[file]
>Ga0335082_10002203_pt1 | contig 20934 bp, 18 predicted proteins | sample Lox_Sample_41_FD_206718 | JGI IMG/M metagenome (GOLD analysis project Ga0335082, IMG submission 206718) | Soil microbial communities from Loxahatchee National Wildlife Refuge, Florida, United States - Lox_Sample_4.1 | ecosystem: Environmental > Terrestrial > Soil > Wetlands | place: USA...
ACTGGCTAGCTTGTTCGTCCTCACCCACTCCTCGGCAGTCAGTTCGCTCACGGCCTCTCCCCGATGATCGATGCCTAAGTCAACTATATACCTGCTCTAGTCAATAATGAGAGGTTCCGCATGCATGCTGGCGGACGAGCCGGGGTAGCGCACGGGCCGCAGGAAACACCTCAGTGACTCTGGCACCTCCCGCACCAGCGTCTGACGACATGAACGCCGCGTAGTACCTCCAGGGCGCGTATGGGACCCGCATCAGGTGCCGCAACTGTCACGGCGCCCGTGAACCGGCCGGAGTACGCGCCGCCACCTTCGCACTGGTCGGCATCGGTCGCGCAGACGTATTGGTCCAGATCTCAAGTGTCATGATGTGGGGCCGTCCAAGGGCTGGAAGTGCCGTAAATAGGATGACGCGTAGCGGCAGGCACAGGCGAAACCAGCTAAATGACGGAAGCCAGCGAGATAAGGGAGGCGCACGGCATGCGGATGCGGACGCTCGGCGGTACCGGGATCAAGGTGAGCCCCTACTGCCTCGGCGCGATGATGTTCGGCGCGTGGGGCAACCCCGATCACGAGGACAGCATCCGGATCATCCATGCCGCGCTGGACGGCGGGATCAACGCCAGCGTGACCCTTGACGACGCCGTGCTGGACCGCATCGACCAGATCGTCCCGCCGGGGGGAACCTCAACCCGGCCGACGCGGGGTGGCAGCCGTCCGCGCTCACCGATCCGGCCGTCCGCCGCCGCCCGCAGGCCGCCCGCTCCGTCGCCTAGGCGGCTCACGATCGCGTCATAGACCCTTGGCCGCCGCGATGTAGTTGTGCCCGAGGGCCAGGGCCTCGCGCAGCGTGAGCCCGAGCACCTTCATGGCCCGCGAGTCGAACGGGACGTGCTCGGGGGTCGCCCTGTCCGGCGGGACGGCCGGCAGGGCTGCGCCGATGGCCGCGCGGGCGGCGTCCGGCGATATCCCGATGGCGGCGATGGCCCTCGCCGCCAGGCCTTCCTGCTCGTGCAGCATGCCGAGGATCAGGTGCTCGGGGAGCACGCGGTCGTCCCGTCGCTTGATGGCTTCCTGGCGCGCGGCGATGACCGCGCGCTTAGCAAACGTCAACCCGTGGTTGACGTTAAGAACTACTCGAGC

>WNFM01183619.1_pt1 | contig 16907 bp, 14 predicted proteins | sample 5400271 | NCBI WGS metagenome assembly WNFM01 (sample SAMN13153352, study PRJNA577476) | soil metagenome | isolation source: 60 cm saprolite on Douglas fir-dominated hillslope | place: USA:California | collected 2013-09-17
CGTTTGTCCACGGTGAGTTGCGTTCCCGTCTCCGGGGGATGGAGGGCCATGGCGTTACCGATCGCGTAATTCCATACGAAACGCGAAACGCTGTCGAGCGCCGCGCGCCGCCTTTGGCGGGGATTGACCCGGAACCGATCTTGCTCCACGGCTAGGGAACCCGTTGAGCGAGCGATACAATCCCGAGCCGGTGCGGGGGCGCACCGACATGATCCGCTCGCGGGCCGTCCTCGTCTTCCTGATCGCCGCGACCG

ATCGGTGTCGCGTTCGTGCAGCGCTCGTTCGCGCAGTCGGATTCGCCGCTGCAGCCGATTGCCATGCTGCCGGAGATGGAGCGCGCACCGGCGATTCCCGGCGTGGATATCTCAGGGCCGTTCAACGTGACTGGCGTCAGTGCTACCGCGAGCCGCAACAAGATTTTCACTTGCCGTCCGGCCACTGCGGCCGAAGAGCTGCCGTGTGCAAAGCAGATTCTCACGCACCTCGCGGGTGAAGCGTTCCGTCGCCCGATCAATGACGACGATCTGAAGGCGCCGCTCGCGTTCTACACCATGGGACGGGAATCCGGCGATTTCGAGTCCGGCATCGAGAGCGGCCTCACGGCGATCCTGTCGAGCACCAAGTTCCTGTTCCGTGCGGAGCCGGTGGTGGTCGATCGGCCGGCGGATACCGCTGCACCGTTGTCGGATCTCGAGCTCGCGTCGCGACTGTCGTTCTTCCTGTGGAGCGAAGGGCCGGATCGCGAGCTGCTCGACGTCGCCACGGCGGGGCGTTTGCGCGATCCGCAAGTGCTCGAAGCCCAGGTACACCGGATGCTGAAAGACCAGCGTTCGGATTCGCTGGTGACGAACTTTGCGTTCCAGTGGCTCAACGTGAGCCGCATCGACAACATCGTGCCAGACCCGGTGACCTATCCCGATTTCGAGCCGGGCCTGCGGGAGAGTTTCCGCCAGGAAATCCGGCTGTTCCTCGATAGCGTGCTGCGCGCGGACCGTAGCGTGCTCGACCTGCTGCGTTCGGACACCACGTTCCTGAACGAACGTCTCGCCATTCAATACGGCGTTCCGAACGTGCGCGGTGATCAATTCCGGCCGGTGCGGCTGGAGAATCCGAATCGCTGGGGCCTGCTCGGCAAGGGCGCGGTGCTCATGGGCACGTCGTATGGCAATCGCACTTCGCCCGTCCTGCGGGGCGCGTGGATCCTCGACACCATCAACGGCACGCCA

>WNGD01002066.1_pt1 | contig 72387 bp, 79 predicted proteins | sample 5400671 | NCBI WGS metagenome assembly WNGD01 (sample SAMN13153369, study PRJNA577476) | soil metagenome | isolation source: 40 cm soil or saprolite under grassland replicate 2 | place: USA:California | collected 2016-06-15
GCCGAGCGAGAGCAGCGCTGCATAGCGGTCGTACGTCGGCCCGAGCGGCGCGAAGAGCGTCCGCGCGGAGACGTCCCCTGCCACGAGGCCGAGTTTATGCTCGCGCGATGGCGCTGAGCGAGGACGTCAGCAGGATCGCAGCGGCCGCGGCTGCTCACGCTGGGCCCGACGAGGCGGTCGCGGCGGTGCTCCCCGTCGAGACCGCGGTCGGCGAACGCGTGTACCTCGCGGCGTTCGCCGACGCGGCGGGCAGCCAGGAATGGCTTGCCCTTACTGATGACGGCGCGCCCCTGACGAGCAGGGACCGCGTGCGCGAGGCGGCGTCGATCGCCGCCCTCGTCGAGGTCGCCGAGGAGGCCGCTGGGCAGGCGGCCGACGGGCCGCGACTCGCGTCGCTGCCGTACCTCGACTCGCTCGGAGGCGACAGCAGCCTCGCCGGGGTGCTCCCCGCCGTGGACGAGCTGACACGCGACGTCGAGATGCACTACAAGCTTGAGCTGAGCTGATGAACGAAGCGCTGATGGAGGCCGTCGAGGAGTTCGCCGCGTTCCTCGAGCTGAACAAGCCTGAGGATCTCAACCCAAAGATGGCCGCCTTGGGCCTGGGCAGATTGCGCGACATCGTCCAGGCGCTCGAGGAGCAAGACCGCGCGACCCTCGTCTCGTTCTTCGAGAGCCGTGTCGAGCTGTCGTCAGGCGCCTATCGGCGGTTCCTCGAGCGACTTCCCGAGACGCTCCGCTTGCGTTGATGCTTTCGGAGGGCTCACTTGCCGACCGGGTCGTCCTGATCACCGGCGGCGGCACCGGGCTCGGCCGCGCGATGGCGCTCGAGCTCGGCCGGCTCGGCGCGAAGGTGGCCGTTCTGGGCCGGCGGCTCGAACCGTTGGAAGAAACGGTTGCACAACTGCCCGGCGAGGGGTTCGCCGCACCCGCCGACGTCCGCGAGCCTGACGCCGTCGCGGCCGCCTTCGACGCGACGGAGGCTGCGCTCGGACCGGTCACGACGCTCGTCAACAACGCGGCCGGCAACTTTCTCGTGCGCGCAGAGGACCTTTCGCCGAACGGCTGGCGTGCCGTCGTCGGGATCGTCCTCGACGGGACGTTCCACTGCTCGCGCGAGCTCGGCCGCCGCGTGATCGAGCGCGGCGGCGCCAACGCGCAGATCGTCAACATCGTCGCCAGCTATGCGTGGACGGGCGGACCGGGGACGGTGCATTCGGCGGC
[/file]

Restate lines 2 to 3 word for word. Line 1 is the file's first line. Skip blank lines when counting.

ACTGGCTAGCTTGTTCGTCCTCACCCACTCCTCGGCAGTCAGTTCGCTCACGGCCTCTCCCCGATGATCGATGCCTAAGTCAACTATATACCTGCTCTAGTCAATAATGAGAGGTTCCGCATGCATGCTGGCGGACGAGCCGGGGTAGCGCACGGGCCGCAGGAAACACCTCAGTGACTCTGGCACCTCCCGCACCAGCGTCTGACGACATGAACGCCGCGTAGTACCTCCAGGGCGCGTATGGGACCCGCATCAGGTGCCGCAACTGTCACGGCGCCCGTGAACCGGCCGGAGTACGCGCCGCCACCTTCGCACTGGTCGGCATCGGTCGCGCAGACGTATTGGTCCAGATCTCAAGTGTCATGATGTGGGGCCGTCCAAGGGCTGGAAGTGCCGTAAATAGGATGACGCGTAGCGGCAGGCACAGGCGAAACCAGCTAAATGACGGAAGCCAGCGAGATAAGGGAGGCGCACGGCATGCGGATGCGGACGCTCGGCGGTACCGGGATCAAGGTGAGCCCCTACTGCCTCGGCGCGATGATGTTCGGCGCGTGGGGCAACCCCGATCACGAGGACAGCATCCGGATCATCCATGCCGCGCTGGACGGCGGGATCAACGCCAGCGTGACCCTTGACGACGCCGTGCTGGACCGCATCGACCAGATCGTCCCGCCGGGGGGAACCTCAACCCGGCCGACGCGGGGTGGCAGCCGTCCGCGCTCACCGATCCGGCCGTCCGCCGCCGCCCGCAGGCCGCCCGCTCCGTCGCCTAGGCGGCTCACGATCGCGTCATAGACCCTTGGCCGCCGCGATGTAGTTGTGCCCGAGGGCCAGGGCCTCGCGCAGCGTGAGCCCGAGCACCTTCATGGCCCGCGAGTCGAACGGGACGTGCTCGGGGGTCGCCCTGTCCGGCGGGACGGCCGGCAGGGCTGCGCCGATGGCCGCGCGGGCGGCGTCCGGCGATATCCCGATGGCGGCGATGGCCCTCGCCGCCAGGCCTTCCTGCTCGTGCAGCATGCCGAGGATCAGGTGCTCGGGGAGCACGCGGTCGTCCCGTCGCTTGATGGCTTCCTGGCGCGCGGCGATGACCGCGCGCTTAGCAAACGTCAACCCGTGGTTGACGTTAAGAACTACTCGAGC

>WNFM01183619.1_pt1 | contig 16907 bp, 14 predicted proteins | sample 5400271 | NCBI WGS metagenome assembly WNFM01 (sample SAMN13153352, study PRJNA577476) | soil metagenome | isolation source: 60 cm saprolite on Douglas fir-dominated hillslope | place: USA:California | collected 2013-09-17